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Unconscious

From No Subject - Encyclopedia of Lacanian Psychoanalysis
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French: inconscient
German: Unbewußte

Sigmund Freud

Although the term "unconscious" had been used by writers prior to Freud, it acquires a completely original meaning in his work, in which it constitutes the single most important concept. Freud distinguished between two uses of the term "unconscious."[1] The adjective it is very widely used to refer to any element of mental or psychic activity that is not present within the field of consciousness; as an adjective, it simply refers to mental or psychic processes that are not the subject of, that occur in the absence of, conscious awareness, thought, attention, perception or control. As a noun, the noun-form designates one of the psychical systems described by Freud in his topographical model of the psyche, his first theory of mental structure.

Freud's Model of the Unconscious

"Topological Model"

The "topographical model" divides the mind or psyche into three separate component parts -- or "psychical localities":

The unconscious system is not merely that which is outside the field of consciousness at a given time, but that which has been radically separated from consciousness by repression and thus cannot enter the conscious-preconscious system without distortion.

"Structural Model"

Freud's second model of the mind or psyche -- the "Structural theory" -- consisted of three "agencies":

In this model, no one agency is identical to the unconscious, since even the ego and the superego have unconscious parts.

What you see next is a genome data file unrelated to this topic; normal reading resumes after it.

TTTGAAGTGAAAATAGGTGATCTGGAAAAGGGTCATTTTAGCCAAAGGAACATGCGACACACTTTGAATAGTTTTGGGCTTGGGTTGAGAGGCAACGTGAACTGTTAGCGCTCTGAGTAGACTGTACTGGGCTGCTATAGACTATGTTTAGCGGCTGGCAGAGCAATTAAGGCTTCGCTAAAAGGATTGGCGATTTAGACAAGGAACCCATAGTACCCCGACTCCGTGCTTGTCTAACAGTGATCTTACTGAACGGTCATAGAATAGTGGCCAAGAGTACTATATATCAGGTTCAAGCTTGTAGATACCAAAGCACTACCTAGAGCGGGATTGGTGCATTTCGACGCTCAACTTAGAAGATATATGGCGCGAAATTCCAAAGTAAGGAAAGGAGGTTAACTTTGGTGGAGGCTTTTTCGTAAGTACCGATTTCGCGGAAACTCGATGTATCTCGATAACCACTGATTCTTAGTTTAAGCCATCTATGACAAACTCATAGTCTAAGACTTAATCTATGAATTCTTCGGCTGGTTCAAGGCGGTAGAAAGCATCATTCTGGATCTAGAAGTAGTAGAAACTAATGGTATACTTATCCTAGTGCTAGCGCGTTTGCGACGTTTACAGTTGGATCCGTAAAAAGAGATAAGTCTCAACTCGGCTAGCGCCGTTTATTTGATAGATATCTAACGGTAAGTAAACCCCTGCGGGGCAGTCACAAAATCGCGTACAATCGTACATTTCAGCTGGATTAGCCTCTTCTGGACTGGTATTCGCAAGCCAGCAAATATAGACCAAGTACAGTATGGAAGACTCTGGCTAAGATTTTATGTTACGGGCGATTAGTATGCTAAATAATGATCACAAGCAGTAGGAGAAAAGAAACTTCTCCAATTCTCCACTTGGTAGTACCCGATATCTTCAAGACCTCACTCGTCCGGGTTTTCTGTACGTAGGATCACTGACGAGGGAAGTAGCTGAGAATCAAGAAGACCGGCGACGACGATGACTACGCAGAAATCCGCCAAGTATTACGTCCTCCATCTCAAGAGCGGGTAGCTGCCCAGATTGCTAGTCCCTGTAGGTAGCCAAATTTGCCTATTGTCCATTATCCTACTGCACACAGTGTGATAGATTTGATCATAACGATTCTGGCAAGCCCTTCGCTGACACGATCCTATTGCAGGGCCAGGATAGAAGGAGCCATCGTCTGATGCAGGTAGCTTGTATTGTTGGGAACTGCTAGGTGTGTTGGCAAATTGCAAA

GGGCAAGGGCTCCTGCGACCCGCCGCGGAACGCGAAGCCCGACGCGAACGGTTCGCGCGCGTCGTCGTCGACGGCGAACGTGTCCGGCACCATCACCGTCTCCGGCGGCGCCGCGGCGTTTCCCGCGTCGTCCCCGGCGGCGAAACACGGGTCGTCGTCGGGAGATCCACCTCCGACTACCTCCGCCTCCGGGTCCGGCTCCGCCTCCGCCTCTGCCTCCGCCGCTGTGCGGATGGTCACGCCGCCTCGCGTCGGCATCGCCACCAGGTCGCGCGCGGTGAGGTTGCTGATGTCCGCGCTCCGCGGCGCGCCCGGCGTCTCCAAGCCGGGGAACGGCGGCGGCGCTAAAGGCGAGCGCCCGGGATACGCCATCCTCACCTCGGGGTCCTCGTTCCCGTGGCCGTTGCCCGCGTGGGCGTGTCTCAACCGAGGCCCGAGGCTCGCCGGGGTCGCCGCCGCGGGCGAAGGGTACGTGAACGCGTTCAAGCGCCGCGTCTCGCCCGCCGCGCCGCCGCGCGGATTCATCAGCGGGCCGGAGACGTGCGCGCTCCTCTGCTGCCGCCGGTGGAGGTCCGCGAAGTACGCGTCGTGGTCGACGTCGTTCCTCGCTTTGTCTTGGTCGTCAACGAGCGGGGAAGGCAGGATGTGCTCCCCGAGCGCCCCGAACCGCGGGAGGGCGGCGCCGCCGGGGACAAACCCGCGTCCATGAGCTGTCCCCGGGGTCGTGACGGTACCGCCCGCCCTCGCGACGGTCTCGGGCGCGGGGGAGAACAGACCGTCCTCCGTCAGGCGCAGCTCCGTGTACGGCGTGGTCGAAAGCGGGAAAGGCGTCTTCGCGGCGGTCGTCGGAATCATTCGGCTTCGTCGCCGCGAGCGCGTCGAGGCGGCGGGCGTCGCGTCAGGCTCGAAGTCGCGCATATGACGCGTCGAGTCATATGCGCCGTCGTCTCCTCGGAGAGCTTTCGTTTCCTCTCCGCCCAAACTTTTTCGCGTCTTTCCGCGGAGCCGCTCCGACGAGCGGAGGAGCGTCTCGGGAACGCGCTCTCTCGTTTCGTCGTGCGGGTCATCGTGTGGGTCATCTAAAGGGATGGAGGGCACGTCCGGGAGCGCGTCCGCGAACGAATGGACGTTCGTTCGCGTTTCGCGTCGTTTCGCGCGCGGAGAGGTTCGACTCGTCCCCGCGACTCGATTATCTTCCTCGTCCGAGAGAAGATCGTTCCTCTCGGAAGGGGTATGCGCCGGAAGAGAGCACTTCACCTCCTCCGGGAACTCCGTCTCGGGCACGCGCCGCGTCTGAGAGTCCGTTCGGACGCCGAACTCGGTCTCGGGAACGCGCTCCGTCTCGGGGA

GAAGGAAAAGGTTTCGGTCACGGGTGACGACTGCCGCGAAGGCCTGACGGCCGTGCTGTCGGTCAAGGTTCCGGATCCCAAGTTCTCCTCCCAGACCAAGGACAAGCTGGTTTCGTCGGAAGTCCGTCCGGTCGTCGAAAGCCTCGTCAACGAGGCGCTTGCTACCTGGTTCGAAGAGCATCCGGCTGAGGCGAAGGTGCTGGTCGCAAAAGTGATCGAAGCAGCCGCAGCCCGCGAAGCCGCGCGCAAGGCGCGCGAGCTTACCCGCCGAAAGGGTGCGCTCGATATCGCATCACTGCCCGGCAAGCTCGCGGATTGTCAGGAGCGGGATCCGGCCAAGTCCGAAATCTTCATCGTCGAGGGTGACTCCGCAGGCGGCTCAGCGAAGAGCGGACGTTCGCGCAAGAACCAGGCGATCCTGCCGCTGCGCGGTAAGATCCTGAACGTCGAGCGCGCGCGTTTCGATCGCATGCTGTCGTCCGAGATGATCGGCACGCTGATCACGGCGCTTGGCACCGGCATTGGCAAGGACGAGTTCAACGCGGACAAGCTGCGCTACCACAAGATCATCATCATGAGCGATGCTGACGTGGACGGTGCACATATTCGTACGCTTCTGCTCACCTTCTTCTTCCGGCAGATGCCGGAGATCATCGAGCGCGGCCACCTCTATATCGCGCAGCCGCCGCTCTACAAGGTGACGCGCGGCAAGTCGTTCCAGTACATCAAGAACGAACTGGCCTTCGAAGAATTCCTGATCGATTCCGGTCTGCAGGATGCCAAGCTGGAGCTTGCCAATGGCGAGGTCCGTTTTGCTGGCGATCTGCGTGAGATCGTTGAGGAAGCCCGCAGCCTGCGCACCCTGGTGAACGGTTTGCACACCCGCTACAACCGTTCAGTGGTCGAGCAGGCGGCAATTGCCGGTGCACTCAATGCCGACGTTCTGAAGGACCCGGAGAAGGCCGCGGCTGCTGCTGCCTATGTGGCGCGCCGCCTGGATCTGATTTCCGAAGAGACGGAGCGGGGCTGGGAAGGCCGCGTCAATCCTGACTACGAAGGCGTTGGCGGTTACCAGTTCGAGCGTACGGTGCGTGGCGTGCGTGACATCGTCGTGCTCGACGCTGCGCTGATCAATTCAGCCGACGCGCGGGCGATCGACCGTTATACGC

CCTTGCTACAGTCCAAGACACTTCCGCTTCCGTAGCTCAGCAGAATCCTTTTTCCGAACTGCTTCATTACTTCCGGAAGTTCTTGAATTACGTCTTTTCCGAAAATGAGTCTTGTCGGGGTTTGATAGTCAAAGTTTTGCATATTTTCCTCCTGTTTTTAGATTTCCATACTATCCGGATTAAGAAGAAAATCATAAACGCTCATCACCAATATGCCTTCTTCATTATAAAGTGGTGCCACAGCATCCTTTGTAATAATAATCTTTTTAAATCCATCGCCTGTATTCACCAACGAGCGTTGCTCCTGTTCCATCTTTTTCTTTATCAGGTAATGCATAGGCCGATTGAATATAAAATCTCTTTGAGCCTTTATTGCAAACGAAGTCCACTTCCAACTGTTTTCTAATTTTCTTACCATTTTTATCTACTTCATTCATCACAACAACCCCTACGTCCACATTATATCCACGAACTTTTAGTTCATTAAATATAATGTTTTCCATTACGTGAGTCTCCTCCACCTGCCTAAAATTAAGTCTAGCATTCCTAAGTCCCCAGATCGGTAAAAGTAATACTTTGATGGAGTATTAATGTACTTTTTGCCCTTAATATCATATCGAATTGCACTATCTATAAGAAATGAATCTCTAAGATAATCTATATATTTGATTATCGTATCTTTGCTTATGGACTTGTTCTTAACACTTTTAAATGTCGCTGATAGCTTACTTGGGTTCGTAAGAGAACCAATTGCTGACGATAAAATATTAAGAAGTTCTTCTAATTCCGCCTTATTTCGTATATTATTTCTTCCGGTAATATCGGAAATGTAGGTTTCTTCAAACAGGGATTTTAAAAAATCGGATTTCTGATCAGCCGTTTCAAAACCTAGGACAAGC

Jacques Lacan

Early Work

Lacan, before 1950, uses the term "unconscious" principally in its adjectival form, making his early work seem particularly strange to those who are more familiar with Freud's writings.

Later Work

In the 1950s, however, as Lacan begins his "return to Freud," the term appears more frequently as a noun, and Lacan increasingly emphasizes the originality of Freud's concept of the unconscious, stressing that it is not merely the opposite of consciousness.

"A large number of psychical effects that are quite legitimately designated as unconscious, in the sense of excluding the characteristics of consciousness, are nonetheless without any relation whatever to the unconscious in the Freudian sense."[2]

He also insists that the unconscious cannot simply be equated with "that which is repressed."

Biological Reductionism

Lacan argues that the concept of the unconscious was badly misunderstood by most of Freud's followers, who reduced it to being "merely the seat of the instincts."[3] Against this biologistic mode of thought, Lacan argues that "the unconscious is neither primordial nor instinctual;"[4] it is primarily linguistic.

Language

This is summed up in Lacan's famous formula, "the unconscious is structured like a language."[5] Lacan's analysis of the unconscious in terms of synchronic structure is supplemented by his idea of the unconscious opening and closing in a temporal pulsation.[6]

Criticism

Lacan himself qualifies his linguistic approach by arguing that the reason why the unconscious is structured like a language is that "we only grasp the unconscious finally when it is explicated, in that part of it which is articulated by passing into words."[7]

Discourse

Lacan also describes the unconscious as a discourse: "The unconscious is the discourse of the Other."[8] This enigmatic formula, which has become one of Lacan's most famous dictums, can be understood in many ways. Perhaps the most important meaning is that "one should see in the unconscious the effects of speech on the subject."[9] More precisely, the unconscious is the effects of the signifier on the subject, in that the signifier is what is repressed and what returns in the formations of the unconscious (symptoms, jokes, parapraxes, dreams, etc.).